Remember to remove unnecessary programs and update software whenever possible. Applications like Web browsers, PDF viewers and video players frequently contain defects that make them vulnerable to these infections. Although hackers usually find more flaws to exploit, the latest updates can patch known security holes and minimize risks.

A network administrator should only permit each staff member to access the computers, drives and directories that he or she truly needs to use. This will limit the ability of cryptoworms to spread throughout the network and infect every file. It also protects servers from any “rogue” employees.

External vendors may inadvertently expose a company to viruses. Business owners ought to thoroughly examine the details about security in contracts with vendors. Companies can benefit from insisting that such firms take extensive precautions and alert them to any system breaches as soon as possible.


Preventative measures don’t always succeed in averting ransomware or cryptoworm attacks. The most effective way to avoid paying a ransom is to frequently back up your files. Businesses should inspect and test backup systems to confirm they can actually restore the data if necessary.

Don’t put files on a storage device that remains attached to the network or a PC; this will allow a cryptoworm to scramble your backup data. These viruses can even attack files stored on off-site “cloud” servers. Be sure to keep one backup completely disconnected from other devices.

The bottom line is prevention delivers the best results, but thorough backups provide a crucial failsafe. A wide range of businesses trust {company} to help them stay informed about the most recent IT news and maintenance techniques. Please contact {email} or dial {phone} for further details.

Security and Privacy: The case for a VPN

I was having lunch with a couple of buddies the other day. We were discussing the FBI versus Apple issue when one brought out the old “I have nothing to hide argument” when discussing government surveillance and privacy.

The argument that you have nothing to hide is a fallacy. Everyone has something to hide or secure from others. Passwords, credit card numbers, keys, smart phones, websites visited, emails – the list is long.

There are several rebuttals to this statement, but I’ll just list a couple:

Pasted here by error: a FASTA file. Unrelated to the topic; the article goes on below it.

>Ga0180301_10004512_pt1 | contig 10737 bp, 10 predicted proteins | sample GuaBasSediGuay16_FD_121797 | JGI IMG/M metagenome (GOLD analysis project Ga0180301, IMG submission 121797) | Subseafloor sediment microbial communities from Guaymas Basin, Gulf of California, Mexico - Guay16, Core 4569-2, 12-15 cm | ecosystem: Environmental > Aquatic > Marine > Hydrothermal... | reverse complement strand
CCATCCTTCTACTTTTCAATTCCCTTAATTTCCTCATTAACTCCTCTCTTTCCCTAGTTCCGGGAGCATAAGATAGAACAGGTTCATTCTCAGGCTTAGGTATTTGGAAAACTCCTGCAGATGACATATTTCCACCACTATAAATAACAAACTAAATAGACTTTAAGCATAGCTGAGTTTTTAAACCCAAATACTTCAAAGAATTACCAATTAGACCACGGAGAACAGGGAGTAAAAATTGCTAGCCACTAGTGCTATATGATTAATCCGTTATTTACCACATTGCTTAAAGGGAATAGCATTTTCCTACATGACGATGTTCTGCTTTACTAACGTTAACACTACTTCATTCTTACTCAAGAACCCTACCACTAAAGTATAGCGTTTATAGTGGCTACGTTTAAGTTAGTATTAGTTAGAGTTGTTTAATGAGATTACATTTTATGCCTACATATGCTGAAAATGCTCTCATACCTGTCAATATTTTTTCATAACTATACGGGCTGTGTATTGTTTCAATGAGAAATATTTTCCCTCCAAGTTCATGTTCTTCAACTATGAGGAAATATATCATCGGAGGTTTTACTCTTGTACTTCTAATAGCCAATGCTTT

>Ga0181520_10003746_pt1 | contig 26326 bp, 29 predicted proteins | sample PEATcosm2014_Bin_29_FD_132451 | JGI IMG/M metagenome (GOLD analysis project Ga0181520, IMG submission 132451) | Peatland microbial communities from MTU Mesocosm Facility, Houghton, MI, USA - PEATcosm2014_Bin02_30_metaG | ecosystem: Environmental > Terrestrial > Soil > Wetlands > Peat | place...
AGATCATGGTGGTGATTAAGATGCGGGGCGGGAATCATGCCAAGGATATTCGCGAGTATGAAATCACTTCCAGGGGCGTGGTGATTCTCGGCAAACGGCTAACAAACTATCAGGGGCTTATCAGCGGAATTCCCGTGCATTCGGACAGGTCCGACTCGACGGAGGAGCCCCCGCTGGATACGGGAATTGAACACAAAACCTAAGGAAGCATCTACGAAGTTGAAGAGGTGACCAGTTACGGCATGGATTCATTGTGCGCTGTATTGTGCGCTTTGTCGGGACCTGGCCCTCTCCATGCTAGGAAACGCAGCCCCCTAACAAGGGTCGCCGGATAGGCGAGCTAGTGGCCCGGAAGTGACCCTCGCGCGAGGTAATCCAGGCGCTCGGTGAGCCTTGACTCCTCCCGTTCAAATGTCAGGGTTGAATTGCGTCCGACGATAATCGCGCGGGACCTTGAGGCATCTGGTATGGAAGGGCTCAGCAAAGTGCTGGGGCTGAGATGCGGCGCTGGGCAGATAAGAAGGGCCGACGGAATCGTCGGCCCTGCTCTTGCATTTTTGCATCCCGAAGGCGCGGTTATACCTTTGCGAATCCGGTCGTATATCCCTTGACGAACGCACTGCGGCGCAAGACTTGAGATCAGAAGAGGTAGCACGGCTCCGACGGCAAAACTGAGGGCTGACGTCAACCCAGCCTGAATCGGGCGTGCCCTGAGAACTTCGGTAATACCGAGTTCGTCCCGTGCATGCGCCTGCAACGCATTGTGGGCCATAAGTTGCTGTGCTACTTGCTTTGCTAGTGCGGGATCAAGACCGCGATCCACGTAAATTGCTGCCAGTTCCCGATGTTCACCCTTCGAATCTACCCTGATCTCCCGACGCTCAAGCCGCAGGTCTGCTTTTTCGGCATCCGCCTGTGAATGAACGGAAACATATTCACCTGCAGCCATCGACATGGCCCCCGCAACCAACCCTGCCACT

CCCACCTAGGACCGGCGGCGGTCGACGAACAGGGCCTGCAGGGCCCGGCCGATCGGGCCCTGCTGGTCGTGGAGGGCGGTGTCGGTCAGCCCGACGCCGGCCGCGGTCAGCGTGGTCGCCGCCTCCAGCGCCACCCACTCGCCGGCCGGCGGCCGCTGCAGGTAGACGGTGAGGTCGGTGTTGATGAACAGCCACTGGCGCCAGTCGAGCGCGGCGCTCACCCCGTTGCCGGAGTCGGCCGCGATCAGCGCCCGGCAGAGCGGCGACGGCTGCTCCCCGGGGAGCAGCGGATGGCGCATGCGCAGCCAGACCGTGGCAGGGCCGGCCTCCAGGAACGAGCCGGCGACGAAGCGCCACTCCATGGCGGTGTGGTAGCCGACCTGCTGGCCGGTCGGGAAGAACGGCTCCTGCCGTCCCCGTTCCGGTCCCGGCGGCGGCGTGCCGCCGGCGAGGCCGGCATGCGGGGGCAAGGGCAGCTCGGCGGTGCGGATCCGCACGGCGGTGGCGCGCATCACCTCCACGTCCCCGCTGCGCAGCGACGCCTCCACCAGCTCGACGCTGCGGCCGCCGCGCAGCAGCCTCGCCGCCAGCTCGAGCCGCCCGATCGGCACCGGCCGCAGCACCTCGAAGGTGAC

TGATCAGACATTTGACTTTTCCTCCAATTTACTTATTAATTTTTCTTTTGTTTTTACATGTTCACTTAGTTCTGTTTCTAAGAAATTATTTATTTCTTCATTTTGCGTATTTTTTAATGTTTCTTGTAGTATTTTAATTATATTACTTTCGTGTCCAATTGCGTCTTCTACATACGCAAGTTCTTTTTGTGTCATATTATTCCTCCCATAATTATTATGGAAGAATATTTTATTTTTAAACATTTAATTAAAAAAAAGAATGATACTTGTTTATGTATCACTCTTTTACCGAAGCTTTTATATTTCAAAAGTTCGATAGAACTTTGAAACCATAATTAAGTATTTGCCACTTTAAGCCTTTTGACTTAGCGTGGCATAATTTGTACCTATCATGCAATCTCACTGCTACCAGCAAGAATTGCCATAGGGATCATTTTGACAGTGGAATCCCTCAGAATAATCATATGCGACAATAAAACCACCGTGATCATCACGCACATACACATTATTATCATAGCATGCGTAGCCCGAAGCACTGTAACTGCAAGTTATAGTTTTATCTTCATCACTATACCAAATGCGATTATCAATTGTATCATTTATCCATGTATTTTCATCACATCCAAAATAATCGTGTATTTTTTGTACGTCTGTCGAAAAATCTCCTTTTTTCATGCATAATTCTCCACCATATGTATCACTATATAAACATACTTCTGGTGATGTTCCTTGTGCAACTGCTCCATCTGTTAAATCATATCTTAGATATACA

1. Arguing that you don’t care about the right to privacy because you have nothing to hide is no different than saying you don’t care about free speech because you have nothing to say.
  2. The right to privacy is the right to self. You “own” you. You decide when you want to share you and when you don’t. It is really just that simple.

Glenn Greenwald speaks to the issue in much more depth and with greater eloquence than I, but whenever he hears the argument, his reply is this: “Here’s my email address. What I want you to do when you get home is email me the passwords to all of your email accounts, not just the nice, respectable work one in your name, but all of them, because I want to be able to just troll through what it is you’re doing online, read what I want to read and publish whatever I find interesting. After all, if you’re not a bad person, if you’re doing nothing wrong, you should have nothing to hide.”

What Greenwald is proposing is a person-to-person request to disclose. It has context. In that environment, the person thinking about releasing access to all his email accounts immediately considers context, and how the requesting party – not a law enforcement agency – may view and/or use whatever is discovered. Careers and lives can be destroyed by divulging secrets that while not illegal, can certainly be embarrassing. Giving anyone the ability to surveil you makes all of each less secure, because if there is anything we’ve learned from the past few decades of internet, it’s that data wants to be free. Once one party has the data, others are sure to find it.

So see, it’s  about context. When talking about the state, or specifically, the USA, it is assumed that you are only talking about terrorism or other illegal things that the USA is looking for. But that isn’t what hackers are looking for.

Private lives matter.

Still not sure if this applies to you? Well let’s walk through it.

do i need a vpn kirkham systems


At Kirkham Systems we recommend a VPN on all devices as an additional layer of security. They allow for more secure usage when connecting to the internet: at home or in public.